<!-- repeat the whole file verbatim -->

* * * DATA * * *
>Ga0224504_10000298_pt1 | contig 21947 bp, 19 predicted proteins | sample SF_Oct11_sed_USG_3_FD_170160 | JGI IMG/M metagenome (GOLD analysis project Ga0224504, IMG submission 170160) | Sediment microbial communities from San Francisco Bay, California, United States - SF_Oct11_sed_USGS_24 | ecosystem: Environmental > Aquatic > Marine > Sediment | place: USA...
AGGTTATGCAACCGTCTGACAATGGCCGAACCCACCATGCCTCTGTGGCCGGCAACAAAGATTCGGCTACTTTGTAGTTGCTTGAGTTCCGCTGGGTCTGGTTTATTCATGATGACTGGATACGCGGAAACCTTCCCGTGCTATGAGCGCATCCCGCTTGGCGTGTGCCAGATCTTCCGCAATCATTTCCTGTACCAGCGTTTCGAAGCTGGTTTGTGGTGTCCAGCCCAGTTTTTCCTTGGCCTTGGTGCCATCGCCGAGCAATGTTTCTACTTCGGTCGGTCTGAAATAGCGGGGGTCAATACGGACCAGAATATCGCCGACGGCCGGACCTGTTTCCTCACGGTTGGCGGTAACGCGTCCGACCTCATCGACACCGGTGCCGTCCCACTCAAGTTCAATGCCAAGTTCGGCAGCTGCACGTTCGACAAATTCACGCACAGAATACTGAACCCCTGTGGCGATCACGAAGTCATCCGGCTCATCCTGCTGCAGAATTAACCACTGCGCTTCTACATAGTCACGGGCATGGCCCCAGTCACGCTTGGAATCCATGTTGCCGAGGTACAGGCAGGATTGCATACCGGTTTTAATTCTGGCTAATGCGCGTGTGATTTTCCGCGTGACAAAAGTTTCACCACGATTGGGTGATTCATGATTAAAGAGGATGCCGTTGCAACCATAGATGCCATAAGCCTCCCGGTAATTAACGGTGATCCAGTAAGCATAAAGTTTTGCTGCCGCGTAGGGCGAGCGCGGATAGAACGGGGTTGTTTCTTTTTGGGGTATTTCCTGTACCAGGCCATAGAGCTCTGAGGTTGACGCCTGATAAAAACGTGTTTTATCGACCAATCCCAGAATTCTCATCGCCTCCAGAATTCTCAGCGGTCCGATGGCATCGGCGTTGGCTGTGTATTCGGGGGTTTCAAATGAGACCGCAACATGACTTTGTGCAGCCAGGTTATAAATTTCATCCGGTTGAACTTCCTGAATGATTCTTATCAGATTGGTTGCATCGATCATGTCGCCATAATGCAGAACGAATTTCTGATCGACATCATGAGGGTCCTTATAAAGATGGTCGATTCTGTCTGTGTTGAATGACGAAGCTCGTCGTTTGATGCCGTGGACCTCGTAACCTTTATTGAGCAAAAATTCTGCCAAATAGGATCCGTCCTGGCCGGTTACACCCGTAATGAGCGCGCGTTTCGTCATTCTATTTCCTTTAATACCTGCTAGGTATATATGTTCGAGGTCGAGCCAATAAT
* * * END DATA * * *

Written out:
>Ga0224504_10000298_pt1 | contig 21947 bp, 19 predicted proteins | sample SF_Oct11_sed_USG_3_FD_170160 | JGI IMG/M metagenome (GOLD analysis project Ga0224504, IMG submission 170160) | Sediment microbial communities from San Francisco Bay, California, United States - SF_Oct11_sed_USGS_24 | ecosystem: Environmental > Aquatic > Marine > Sediment | place: USA...
AGGTTATGCAACCGTCTGACAATGGCCGAACCCACCATGCCTCTGTGGCCGGCAACAAAGATTCGGCTACTTTGTAGTTGCTTGAGTTCCGCTGGGTCTGGTTTATTCATGATGACTGGATACGCGGAAACCTTCCCGTGCTATGAGCGCATCCCGCTTGGCGTGTGCCAGATCTTCCGCAATCATTTCCTGTACCAGCGTTTCGAAGCTGGTTTGTGGTGTCCAGCCCAGTTTTTCCTTGGCCTTGGTGCCATCGCCGAGCAATGTTTCTACTTCGGTCGGTCTGAAATAGCGGGGGTCAATACGGACCAGAATATCGCCGACGGCCGGACCTGTTTCCTCACGGTTGGCGGTAACGCGTCCGACCTCATCGACACCGGTGCCGTCCCACTCAAGTTCAATGCCAAGTTCGGCAGCTGCACGTTCGACAAATTCACGCACAGAATACTGAACCCCTGTGGCGATCACGAAGTCATCCGGCTCATCCTGCTGCAGAATTAACCACTGCGCTTCTACATAGTCACGGGCATGGCCCCAGTCACGCTTGGAATCCATGTTGCCGAGGTACAGGCAGGATTGCATACCGGTTTTAATTCTGGCTAATGCGCGTGTGATTTTCCGCGTGACAAAAGTTTCACCACGATTGGGTGATTCATGATTAAAGAGGATGCCGTTGCAACCATAGATGCCATAAGCCTCCCGGTAATTAACGGTGATCCAGTAAGCATAAAGTTTTGCTGCCGCGTAGGGCGAGCGCGGATAGAACGGGGTTGTTTCTTTTTGGGGTATTTCCTGTACCAGGCCATAGAGCTCTGAGGTTGACGCCTGATAAAAACGTGTTTTATCGACCAATCCCAGAATTCTCATCGCCTCCAGAATTCTCAGCGGTCCGATGGCATCGGCGTTGGCTGTGTATTCGGGGGTTTCAAATGAGACCGCAACATGACTTTGTGCAGCCAGGTTATAAATTTCATCCGGTTGAACTTCCTGAATGATTCTTATCAGATTGGTTGCATCGATCATGTCGCCATAATGCAGAACGAATTTCTGATCGACATCATGAGGGTCCTTATAAAGATGGTCGATTCTGTCTGTGTTGAATGACGAAGCTCGTCGTTTGATGCCGTGGACCTCGTAACCTTTATTGAGCAAAAATTCTGCCAAATAGGATCCGTCCTGGCCGGTTACACCCGTAATGAGCGCGCGTTTCGTCATTCTATTTCCTTTAATACCTGCTAGGTATATATGTTCGAGGTCGAGCCAATAAT